Many real estate investors are lucky enough to own rental property to be able to draw on the rental income to apply to mortgage costs. However, many investors make mistakes when buying rental property, and quickly find themselves in debt because of it. Here are seven blunders that real estate investors make when in debt that are important to know.

1. Not identifying potential problems.

It is easy to overlook the problems that can add to the expense of owning a rental property. This type of property is generally not the most stable, and poor cash flow can quickly put an investor’s ship into water. It is essential to know the potential problems that can result from owning rental real estate, and to be able to notice them before the investor does.

2. Purchasing at the market’s peak.

A prime example of this is paying too much for a rental property. In a hot real estate market, this is relatively easy to do as rental rates are increasing every year. However, when the rental market slows down, this can put an investor in major financial trouble. An investor must always make sure that a rental property is not over-priced, and that any potential deal is a reasonable price compared to similar, comparable properties.

3. Not building a positive relationship with their property manager.

A property manager may be a more impartial third party in a real estate deal than you and I as investors. Its job is to get a property ready for rental, collect rent, and issue repair requests. Therefore, a property manager needs to be a good fit for the investor who is buying the rental property.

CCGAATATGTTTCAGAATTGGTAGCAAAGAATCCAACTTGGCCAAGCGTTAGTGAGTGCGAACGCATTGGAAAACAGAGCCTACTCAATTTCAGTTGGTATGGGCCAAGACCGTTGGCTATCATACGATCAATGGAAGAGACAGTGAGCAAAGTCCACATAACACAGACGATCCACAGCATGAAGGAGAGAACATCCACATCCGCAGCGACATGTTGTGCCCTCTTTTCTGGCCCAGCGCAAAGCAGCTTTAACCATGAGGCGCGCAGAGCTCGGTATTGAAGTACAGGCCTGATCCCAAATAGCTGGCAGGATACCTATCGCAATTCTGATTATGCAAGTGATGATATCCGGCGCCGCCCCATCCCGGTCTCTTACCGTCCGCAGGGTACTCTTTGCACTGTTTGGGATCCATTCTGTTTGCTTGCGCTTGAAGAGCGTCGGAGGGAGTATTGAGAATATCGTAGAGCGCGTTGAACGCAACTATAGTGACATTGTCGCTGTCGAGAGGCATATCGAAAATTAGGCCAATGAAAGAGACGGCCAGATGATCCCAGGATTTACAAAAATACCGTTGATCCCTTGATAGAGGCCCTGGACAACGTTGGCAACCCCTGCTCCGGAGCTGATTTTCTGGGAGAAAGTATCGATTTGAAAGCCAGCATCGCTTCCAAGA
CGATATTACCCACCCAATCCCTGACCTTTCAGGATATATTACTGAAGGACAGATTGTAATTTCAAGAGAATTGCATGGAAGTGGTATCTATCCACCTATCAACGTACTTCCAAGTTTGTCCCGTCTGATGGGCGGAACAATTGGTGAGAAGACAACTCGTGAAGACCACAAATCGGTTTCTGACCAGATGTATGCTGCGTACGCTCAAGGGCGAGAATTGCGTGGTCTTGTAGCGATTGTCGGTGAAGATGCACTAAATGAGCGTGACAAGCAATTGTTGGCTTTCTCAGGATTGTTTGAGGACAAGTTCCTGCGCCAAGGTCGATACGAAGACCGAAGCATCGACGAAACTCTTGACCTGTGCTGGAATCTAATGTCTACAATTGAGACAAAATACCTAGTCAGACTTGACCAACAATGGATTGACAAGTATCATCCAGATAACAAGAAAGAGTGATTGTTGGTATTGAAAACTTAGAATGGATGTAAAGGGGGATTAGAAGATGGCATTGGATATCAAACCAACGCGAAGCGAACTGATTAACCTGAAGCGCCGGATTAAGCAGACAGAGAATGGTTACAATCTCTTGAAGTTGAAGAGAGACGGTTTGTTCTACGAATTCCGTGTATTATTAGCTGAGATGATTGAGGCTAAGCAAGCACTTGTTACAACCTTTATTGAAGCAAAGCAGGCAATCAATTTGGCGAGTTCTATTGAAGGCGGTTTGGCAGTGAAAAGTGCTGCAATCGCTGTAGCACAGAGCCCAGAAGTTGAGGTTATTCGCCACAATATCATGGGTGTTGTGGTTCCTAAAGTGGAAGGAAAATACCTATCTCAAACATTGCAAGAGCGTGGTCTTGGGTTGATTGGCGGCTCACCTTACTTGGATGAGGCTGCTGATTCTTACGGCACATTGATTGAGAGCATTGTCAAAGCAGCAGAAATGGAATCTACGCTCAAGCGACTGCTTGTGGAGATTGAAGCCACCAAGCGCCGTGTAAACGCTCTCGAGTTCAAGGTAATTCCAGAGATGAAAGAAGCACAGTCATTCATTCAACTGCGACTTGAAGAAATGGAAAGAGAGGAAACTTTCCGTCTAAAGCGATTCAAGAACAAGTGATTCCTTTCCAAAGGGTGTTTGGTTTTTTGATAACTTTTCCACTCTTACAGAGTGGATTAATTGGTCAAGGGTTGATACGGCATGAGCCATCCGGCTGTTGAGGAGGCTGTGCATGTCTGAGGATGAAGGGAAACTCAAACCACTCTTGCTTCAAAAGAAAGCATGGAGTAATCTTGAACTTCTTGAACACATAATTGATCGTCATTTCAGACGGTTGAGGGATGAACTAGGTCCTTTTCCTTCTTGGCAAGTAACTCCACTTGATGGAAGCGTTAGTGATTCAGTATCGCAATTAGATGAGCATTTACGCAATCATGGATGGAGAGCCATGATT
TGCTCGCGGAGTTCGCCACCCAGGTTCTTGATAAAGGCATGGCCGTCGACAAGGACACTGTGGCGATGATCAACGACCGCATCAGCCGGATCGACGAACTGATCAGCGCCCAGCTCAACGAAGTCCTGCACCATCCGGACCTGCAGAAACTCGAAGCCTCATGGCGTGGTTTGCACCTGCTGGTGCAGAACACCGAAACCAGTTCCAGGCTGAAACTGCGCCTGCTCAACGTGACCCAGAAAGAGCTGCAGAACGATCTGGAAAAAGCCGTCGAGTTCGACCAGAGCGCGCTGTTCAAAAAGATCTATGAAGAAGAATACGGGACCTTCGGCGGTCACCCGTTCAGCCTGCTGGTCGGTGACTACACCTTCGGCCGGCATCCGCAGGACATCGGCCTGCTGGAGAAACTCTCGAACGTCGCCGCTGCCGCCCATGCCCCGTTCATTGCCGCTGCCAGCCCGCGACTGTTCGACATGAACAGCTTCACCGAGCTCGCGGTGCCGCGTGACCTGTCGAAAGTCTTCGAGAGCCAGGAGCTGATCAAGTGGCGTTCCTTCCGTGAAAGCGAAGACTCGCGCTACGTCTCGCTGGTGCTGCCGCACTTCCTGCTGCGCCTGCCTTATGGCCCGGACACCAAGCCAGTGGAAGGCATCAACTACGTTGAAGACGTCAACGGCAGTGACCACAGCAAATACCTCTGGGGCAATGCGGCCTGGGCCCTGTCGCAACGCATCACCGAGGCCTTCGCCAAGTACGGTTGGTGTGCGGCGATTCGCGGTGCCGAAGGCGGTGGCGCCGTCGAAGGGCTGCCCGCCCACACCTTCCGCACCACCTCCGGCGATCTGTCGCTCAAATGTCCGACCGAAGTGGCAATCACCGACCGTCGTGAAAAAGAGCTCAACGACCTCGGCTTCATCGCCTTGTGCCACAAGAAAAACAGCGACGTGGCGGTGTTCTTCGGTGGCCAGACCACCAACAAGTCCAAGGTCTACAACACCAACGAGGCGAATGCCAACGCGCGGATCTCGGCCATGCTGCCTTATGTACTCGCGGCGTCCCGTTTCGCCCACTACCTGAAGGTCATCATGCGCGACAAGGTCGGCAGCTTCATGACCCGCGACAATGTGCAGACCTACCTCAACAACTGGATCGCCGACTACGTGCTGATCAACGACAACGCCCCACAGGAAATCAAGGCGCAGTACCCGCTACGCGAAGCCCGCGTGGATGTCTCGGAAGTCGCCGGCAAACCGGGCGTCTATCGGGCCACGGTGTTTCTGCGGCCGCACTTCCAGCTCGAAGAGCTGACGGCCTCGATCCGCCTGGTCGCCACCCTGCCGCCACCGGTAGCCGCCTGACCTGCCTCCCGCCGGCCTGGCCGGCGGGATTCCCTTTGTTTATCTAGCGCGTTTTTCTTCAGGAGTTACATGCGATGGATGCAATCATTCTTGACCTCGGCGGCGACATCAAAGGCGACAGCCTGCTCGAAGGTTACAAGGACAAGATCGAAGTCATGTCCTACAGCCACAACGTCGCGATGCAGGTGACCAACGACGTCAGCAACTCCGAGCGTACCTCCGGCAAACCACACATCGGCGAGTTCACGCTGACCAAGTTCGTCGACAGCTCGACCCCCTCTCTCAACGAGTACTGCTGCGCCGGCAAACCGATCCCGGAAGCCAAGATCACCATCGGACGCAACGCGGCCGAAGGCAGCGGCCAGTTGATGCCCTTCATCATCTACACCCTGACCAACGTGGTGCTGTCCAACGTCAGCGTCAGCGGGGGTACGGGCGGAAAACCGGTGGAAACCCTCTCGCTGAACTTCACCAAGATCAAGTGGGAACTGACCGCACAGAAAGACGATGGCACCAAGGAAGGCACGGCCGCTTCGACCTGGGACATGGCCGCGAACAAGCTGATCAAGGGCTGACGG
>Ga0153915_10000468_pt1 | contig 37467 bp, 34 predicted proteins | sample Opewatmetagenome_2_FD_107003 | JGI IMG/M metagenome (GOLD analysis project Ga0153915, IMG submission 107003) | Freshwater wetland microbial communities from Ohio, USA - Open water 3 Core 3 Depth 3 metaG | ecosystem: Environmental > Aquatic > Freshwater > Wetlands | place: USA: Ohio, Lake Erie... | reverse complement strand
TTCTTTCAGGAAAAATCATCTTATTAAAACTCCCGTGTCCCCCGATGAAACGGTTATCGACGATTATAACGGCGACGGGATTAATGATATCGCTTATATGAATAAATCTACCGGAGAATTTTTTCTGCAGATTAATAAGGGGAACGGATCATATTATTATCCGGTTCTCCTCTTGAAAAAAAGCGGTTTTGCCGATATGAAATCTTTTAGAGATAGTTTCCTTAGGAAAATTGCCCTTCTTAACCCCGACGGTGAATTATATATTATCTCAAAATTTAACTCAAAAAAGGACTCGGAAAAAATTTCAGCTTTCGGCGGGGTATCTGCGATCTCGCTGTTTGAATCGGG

4. Not properly protecting themselves.

Before a rental property can be purchased, a general rule of thumb is that the investor should insure the property for at least $1,000,000 in replacement value. Obviously, this will not cover the cost of any potential damage that may occur. When buying a rental property, it is essential that the investor uses an appropriate insurance policy to cover damages beyond the actual cost of the real estate.

5. Interest-only loans.

When an investor gets a loan that requires the borrower to make an interest-only payment for a fixed period of time, problems can quickly arise. The lender will require that this “teness of coverage” period is closed by selling the property. If a property does not generate enough rental income during this period, the lender will require that an investor make up the short fall, in the form of higher rental rates on the property. In other words, many times, investors must have 58% financing, or higher, to be able to make up for any short-falls.

6. Owning rental property does not require extensive property management knowledge.

While owning rental property can make the investor feel otherwise, the bottom line is that investors must get their hands dirty and learn to effectively manage a rental property. Only a professional who has extensive knowledge and resources when it comes to rental property will be capable of handling this kind of job proficiently.

7. Paying too much in taxes.

All commercial property owners pay taxes. However, there are some key differences when it comes to rental property taxes, based on the type of rental property. When buying a (tear-free) primary residence, an investor will be called upon to pay primarily tax just to purchase the property. However, if the property is located in a (tax) deficient area, this can lead to unanticipated difficulties. For example, if the area in which the property is located is rife with crimes, it may make the acquisition expensive, and could force the owner to either pay more in taxes or live a less valued life.

In conclusion, there is no simple formula to whether a rental property will be successful or not. Investors need to find the property that makes the most sense financially, in terms of both expenses and returns. Their focus should be on location, work requirements, and local market conditions. If these are carefully evaluated, there is no reason to have negative cash flow or see any return to investment until well after 2 years from acquisition completion, when leasing rates spike.